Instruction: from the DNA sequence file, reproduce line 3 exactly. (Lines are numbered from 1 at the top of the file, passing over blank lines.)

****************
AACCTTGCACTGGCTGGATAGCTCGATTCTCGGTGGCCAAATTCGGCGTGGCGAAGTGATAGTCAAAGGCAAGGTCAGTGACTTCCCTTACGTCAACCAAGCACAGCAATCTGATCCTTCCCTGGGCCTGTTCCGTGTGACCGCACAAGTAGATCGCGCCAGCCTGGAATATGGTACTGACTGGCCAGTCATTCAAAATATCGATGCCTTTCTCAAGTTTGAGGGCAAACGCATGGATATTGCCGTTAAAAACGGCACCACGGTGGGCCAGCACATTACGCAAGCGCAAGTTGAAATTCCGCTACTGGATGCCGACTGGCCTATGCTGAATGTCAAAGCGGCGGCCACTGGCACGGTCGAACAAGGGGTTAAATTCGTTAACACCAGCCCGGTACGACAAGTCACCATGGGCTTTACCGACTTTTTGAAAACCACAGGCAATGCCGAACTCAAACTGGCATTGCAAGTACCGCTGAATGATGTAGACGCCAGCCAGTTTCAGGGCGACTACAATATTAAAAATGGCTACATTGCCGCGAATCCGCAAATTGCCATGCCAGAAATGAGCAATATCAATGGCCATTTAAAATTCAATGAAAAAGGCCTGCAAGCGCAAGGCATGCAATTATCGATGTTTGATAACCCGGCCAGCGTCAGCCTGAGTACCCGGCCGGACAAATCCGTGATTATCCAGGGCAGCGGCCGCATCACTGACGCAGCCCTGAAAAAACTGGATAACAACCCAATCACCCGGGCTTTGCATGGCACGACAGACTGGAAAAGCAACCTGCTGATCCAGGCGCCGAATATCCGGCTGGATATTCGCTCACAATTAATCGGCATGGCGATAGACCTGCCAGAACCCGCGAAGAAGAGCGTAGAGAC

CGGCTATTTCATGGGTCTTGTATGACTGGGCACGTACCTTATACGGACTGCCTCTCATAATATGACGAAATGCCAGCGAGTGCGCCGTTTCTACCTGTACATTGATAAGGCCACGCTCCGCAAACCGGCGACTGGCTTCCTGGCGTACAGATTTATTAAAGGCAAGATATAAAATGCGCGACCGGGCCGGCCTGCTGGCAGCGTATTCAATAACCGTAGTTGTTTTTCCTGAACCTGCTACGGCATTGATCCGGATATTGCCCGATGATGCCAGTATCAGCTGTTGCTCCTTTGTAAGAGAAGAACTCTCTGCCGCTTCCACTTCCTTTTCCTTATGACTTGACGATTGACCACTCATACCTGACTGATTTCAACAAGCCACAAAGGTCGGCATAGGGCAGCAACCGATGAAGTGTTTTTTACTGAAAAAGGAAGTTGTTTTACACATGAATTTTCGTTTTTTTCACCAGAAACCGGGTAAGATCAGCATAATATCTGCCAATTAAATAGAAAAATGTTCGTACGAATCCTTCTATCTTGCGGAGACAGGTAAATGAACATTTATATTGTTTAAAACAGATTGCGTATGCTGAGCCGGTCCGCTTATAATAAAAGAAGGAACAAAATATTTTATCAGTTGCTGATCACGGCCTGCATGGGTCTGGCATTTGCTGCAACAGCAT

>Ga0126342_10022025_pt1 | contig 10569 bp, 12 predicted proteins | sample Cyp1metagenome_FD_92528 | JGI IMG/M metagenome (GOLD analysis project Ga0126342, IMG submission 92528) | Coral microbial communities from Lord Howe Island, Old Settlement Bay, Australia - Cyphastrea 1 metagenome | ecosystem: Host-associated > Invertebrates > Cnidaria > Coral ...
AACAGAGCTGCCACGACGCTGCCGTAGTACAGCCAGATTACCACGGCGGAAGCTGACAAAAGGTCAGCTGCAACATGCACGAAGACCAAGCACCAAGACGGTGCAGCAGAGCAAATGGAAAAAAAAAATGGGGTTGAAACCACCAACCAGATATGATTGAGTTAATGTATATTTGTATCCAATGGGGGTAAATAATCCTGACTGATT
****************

>Ga0126342_10022025_pt1 | contig 10569 bp, 12 predicted proteins | sample Cyp1metagenome_FD_92528 | JGI IMG/M metagenome (GOLD analysis project Ga0126342, IMG submission 92528) | Coral microbial communities from Lord Howe Island, Old Settlement Bay, Australia - Cyphastrea 1 metagenome | ecosystem: Host-associated > Invertebrates > Cnidaria > Coral ...